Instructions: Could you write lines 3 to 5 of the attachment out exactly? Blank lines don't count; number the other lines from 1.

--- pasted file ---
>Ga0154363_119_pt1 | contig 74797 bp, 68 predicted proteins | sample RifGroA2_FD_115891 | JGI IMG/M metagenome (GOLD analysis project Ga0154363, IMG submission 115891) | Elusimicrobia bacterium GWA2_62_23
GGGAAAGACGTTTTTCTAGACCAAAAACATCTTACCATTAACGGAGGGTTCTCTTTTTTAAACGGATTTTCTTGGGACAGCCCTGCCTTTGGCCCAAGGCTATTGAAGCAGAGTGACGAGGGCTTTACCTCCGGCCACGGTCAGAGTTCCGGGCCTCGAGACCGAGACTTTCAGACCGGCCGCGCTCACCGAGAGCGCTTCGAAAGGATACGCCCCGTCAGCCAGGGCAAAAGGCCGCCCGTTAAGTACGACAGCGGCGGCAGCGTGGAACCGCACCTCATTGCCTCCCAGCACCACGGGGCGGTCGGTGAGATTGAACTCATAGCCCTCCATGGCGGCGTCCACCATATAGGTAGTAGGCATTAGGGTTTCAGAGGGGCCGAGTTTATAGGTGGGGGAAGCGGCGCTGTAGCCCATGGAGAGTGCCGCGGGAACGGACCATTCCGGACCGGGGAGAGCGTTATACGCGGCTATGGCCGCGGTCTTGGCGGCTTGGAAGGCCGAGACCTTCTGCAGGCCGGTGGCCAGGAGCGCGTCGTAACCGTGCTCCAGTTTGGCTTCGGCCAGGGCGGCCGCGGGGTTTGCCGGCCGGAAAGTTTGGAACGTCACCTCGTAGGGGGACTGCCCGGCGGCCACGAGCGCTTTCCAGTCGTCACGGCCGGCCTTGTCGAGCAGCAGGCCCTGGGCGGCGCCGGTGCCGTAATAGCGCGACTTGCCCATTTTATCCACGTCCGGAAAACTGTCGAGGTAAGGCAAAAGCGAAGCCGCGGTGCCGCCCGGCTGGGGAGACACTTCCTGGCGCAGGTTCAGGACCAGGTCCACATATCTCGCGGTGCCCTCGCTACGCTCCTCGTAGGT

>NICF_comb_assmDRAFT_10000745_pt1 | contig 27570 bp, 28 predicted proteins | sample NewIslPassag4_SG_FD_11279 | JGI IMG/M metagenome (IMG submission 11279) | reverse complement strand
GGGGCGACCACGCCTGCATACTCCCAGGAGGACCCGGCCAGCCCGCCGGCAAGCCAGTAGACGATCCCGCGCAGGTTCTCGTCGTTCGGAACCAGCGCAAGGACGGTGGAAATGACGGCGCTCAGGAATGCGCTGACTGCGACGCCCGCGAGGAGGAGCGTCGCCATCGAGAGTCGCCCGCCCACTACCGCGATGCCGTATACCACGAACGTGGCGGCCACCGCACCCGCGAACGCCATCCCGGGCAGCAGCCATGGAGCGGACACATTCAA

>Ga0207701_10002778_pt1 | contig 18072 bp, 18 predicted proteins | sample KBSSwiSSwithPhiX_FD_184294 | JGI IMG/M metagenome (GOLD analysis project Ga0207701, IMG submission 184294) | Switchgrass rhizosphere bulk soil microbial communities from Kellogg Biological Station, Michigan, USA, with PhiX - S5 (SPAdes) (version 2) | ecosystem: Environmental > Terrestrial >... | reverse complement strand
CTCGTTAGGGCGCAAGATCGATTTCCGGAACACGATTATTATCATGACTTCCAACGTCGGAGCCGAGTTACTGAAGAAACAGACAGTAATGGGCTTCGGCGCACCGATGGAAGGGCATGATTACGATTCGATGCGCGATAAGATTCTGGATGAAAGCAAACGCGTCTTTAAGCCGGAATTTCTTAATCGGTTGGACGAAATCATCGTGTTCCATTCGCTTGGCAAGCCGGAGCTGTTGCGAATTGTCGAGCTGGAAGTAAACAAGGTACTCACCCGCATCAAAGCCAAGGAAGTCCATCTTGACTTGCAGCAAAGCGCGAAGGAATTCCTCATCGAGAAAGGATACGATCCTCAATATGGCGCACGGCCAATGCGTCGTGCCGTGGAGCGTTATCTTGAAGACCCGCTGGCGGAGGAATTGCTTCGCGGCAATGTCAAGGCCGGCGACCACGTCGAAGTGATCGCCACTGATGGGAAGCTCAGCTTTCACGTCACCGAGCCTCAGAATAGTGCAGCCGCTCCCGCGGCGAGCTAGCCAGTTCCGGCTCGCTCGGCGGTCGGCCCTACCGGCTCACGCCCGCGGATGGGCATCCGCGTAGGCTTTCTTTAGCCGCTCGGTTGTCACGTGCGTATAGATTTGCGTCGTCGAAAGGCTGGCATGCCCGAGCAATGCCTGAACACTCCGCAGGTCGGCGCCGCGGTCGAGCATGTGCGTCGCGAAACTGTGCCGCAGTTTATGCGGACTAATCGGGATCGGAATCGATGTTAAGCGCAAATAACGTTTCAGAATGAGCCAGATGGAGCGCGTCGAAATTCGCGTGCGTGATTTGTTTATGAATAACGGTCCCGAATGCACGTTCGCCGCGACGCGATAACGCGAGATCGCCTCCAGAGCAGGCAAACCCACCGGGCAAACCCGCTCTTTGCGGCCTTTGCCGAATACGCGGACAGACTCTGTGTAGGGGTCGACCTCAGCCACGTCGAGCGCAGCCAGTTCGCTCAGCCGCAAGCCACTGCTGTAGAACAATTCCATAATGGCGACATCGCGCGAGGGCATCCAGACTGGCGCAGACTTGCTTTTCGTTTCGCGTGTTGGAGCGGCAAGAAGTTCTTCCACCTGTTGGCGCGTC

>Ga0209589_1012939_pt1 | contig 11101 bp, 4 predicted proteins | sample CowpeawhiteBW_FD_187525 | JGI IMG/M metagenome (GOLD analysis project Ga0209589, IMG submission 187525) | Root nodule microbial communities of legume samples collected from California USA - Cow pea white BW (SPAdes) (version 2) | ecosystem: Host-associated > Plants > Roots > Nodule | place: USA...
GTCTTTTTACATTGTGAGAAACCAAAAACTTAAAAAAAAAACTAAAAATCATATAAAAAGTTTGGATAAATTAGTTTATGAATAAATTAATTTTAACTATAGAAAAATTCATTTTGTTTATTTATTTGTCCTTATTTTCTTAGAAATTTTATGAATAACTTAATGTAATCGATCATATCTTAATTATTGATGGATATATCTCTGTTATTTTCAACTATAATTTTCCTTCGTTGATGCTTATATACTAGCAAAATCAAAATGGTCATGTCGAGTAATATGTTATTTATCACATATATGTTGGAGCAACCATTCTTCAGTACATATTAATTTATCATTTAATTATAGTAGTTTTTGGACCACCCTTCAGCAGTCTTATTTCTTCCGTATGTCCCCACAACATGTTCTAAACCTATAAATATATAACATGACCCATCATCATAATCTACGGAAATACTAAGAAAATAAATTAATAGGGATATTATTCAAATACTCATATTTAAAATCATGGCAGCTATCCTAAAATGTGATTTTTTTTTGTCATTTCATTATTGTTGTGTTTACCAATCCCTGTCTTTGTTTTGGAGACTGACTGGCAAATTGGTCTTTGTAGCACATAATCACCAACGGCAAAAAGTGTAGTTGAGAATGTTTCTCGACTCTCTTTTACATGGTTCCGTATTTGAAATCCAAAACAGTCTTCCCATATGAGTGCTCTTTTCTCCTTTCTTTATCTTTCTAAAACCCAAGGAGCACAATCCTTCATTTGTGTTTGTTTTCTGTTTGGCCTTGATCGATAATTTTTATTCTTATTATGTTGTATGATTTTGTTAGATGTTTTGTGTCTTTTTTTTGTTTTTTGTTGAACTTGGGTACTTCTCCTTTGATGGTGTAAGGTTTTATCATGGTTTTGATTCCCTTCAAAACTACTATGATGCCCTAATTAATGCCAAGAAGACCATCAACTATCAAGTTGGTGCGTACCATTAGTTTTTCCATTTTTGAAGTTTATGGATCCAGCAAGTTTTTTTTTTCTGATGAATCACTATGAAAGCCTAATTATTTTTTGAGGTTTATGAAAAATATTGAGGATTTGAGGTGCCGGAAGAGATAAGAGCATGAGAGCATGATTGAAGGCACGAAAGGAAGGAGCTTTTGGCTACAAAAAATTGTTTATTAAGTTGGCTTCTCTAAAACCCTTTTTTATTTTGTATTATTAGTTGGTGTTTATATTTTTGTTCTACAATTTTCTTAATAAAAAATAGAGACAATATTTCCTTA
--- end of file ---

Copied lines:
>NICF_comb_assmDRAFT_10000745_pt1 | contig 27570 bp, 28 predicted proteins | sample NewIslPassag4_SG_FD_11279 | JGI IMG/M metagenome (IMG submission 11279) | reverse complement strand
GGGGCGACCACGCCTGCATACTCCCAGGAGGACCCGGCCAGCCCGCCGGCAAGCCAGTAGACGATCCCGCGCAGGTTCTCGTCGTTCGGAACCAGCGCAAGGACGGTGGAAATGACGGCGCTCAGGAATGCGCTGACTGCGACGCCCGCGAGGAGGAGCGTCGCCATCGAGAGTCGCCCGCCCACTACCGCGATGCCGTATACCACGAACGTGGCGGCCACCGCACCCGCGAACGCCATCCCGGGCAGCAGCCATGGAGCGGACACATTCAA

>Ga0207701_10002778_pt1 | contig 18072 bp, 18 predicted proteins | sample KBSSwiSSwithPhiX_FD_184294 | JGI IMG/M metagenome (GOLD analysis project Ga0207701, IMG submission 184294) | Switchgrass rhizosphere bulk soil microbial communities from Kellogg Biological Station, Michigan, USA, with PhiX - S5 (SPAdes) (version 2) | ecosystem: Environmental > Terrestrial >... | reverse complement strand